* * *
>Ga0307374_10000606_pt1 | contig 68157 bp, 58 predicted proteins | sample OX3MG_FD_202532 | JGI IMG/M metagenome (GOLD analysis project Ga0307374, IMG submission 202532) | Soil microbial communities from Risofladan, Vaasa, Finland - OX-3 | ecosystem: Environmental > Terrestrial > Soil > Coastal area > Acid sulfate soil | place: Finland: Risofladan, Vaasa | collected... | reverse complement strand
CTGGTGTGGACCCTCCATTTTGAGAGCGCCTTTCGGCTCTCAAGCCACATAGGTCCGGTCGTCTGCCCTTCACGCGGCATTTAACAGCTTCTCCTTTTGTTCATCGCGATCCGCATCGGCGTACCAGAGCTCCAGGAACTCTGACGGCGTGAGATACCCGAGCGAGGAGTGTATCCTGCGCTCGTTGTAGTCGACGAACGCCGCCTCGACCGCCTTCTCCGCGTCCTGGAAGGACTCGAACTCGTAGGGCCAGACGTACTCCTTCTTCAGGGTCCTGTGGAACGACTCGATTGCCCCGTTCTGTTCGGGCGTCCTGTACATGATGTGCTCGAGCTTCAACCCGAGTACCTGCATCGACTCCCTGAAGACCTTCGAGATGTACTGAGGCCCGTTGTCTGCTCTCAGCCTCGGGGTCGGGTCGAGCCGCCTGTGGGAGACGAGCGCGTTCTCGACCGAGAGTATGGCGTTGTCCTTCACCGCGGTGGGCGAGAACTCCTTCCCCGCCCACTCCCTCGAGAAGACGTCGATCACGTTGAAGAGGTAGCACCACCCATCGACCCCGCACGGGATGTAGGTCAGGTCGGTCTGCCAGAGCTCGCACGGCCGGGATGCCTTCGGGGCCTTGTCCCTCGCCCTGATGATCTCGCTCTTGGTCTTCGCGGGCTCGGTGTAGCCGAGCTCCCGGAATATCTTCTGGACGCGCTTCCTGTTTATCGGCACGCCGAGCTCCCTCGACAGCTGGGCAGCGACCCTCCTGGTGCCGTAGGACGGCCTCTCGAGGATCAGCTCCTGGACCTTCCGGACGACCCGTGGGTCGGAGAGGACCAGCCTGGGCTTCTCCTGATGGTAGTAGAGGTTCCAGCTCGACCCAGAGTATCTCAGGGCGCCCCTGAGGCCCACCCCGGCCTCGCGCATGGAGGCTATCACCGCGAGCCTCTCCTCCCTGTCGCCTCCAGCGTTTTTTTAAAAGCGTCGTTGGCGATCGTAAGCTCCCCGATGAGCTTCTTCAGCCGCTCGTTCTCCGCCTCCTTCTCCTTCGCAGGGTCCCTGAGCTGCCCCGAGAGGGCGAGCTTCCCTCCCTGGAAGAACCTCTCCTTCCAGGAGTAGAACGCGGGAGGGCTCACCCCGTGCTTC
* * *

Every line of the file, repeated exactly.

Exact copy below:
>Ga0307374_10000606_pt1 | contig 68157 bp, 58 predicted proteins | sample OX3MG_FD_202532 | JGI IMG/M metagenome (GOLD analysis project Ga0307374, IMG submission 202532) | Soil microbial communities from Risofladan, Vaasa, Finland - OX-3 | ecosystem: Environmental > Terrestrial > Soil > Coastal area > Acid sulfate soil | place: Finland: Risofladan, Vaasa | collected... | reverse complement strand
CTGGTGTGGACCCTCCATTTTGAGAGCGCCTTTCGGCTCTCAAGCCACATAGGTCCGGTCGTCTGCCCTTCACGCGGCATTTAACAGCTTCTCCTTTTGTTCATCGCGATCCGCATCGGCGTACCAGAGCTCCAGGAACTCTGACGGCGTGAGATACCCGAGCGAGGAGTGTATCCTGCGCTCGTTGTAGTCGACGAACGCCGCCTCGACCGCCTTCTCCGCGTCCTGGAAGGACTCGAACTCGTAGGGCCAGACGTACTCCTTCTTCAGGGTCCTGTGGAACGACTCGATTGCCCCGTTCTGTTCGGGCGTCCTGTACATGATGTGCTCGAGCTTCAACCCGAGTACCTGCATCGACTCCCTGAAGACCTTCGAGATGTACTGAGGCCCGTTGTCTGCTCTCAGCCTCGGGGTCGGGTCGAGCCGCCTGTGGGAGACGAGCGCGTTCTCGACCGAGAGTATGGCGTTGTCCTTCACCGCGGTGGGCGAGAACTCCTTCCCCGCCCACTCCCTCGAGAAGACGTCGATCACGTTGAAGAGGTAGCACCACCCATCGACCCCGCACGGGATGTAGGTCAGGTCGGTCTGCCAGAGCTCGCACGGCCGGGATGCCTTCGGGGCCTTGTCCCTCGCCCTGATGATCTCGCTCTTGGTCTTCGCGGGCTCGGTGTAGCCGAGCTCCCGGAATATCTTCTGGACGCGCTTCCTGTTTATCGGCACGCCGAGCTCCCTCGACAGCTGGGCAGCGACCCTCCTGGTGCCGTAGGACGGCCTCTCGAGGATCAGCTCCTGGACCTTCCGGACGACCCGTGGGTCGGAGAGGACCAGCCTGGGCTTCTCCTGATGGTAGTAGAGGTTCCAGCTCGACCCAGAGTATCTCAGGGCGCCCCTGAGGCCCACCCCGGCCTCGCGCATGGAGGCTATCACCGCGAGCCTCTCCTCCCTGTCGCCTCCAGCGTTTTTTTAAAAGCGTCGTTGGCGATCGTAAGCTCCCCGATGAGCTTCTTCAGCCGCTCGTTCTCCGCCTCCTTCTCCTTCGCAGGGTCCCTGAGCTGCCCCGAGAGGGCGAGCTTCCCTCCCTGGAAGAACCTCTCCTTCCAGGAGTAGAACGCGGGAGGGCTCACCCCGTGCTTC